In a letter ruling issued June 22, DOR has ruled that the sale of solar energy equipment "used directly and exclusively in the furnishing of gas, water, steam or electricity when delivered to consumers through mains, lines or pipes" is exempt from sales tax.
The ruling is quite similar to one issued about a year ago, when DOR made a similar letter ruling in the case of equipment used to generate electricity through wind power (DOR also blogged on the wind energy ruling.)
Both letter rulings make it clear that purchases of other equipment used in the construction of wind energy or solar systems that do not become "a part of the integrated and synchronized system that furnishes the electricity to consumers are not exempt under this clause of Chapter 64H Section 6(s) ."
Both these rulings extend the sales tax exemption only to businesses engaged in the generation of electricity.
Five Reasons to E-File with DOR’s WebFile for Income posted on Feb 24
With Tax season well under way; DOR would like to help you make the decision to E-File with WebFile for Income this year. We know, “I’m not computer savvy” or “What about the safety of my information” has been said many times before, but we’d …Continue Reading Five Reasons to E-File with DOR’s WebFile for Income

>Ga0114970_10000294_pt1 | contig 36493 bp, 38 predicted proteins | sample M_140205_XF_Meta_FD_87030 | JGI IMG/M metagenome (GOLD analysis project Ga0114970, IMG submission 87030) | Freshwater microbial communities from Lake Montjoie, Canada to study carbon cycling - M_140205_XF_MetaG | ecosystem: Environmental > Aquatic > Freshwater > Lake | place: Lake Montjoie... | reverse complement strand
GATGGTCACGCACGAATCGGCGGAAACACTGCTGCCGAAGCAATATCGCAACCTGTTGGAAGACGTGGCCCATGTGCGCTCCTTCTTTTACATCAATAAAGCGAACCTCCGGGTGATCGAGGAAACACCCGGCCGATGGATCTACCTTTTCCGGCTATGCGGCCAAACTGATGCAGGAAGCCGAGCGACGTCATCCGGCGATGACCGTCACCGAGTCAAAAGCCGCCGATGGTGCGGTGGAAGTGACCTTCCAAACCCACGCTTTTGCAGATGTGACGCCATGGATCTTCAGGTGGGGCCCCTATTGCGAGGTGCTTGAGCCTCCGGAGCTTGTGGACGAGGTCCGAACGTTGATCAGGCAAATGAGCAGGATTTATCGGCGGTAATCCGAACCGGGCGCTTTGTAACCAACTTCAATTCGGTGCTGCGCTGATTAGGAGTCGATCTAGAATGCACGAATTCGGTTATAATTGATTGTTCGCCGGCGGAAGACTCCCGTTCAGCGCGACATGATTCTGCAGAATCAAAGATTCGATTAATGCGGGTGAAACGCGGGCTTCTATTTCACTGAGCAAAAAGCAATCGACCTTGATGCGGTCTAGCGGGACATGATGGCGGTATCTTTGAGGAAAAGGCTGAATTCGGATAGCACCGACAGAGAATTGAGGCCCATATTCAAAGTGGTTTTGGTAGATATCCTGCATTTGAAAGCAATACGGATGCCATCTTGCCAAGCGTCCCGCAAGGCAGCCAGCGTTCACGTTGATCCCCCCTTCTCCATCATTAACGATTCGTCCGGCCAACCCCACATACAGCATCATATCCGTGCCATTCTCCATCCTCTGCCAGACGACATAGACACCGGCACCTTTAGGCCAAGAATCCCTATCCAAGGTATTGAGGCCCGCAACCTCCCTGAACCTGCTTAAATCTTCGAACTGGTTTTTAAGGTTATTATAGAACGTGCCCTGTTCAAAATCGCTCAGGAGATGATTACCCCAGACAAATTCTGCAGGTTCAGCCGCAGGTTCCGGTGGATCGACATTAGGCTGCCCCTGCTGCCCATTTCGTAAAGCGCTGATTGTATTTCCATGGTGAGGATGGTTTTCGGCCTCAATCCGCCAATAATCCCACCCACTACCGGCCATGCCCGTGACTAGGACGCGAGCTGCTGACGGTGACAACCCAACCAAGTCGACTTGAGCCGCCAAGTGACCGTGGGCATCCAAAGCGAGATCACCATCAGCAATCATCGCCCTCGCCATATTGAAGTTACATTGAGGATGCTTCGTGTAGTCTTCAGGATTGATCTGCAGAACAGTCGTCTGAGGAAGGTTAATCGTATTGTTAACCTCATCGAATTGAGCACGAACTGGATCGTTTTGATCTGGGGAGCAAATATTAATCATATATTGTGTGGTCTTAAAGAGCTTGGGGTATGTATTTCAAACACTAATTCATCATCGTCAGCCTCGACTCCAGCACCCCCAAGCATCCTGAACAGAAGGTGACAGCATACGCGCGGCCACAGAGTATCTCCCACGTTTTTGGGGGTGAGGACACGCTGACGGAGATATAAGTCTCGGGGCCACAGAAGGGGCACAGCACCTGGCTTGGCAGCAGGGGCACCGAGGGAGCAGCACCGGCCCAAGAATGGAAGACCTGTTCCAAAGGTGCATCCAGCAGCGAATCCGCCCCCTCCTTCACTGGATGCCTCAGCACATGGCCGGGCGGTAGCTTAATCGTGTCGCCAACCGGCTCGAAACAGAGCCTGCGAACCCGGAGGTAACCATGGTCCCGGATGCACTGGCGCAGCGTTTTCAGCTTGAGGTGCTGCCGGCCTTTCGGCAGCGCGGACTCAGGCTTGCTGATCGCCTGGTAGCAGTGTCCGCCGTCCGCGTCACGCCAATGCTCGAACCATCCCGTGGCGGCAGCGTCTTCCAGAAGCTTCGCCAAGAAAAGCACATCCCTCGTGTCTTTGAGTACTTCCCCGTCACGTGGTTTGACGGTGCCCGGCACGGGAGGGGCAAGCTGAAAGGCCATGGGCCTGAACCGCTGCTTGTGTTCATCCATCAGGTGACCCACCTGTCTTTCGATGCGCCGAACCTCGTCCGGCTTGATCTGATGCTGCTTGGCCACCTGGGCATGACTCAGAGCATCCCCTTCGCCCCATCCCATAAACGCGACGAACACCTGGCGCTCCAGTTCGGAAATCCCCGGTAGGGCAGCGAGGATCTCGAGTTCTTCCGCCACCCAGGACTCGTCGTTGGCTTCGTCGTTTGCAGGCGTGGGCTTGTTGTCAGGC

Class in Session at DOR University posted on Jan 20
Looking to educate yourself this tax season? Want to learn more about tax options, or DOR-related issues? All this can be achieved at DOR University, the Department of Revenue’s free online e-learning module. DOR University, created to offer free tax education to the public and …Continue Reading Class in Session at DOR University
Multi-agency investigation in two states leads to charges posted on Nov 19
Earlier this year, the Massachusetts Illegal Tobacco Commission, chaired by DOR Commissioner Amy Pitter, released a report on the illicit tobacco trade which recommends that teaming up with federal, state and local law enforcement can be a successful model for combatting such criminal activity. And …Continue Reading Multi-agency investigation in two states leads to charges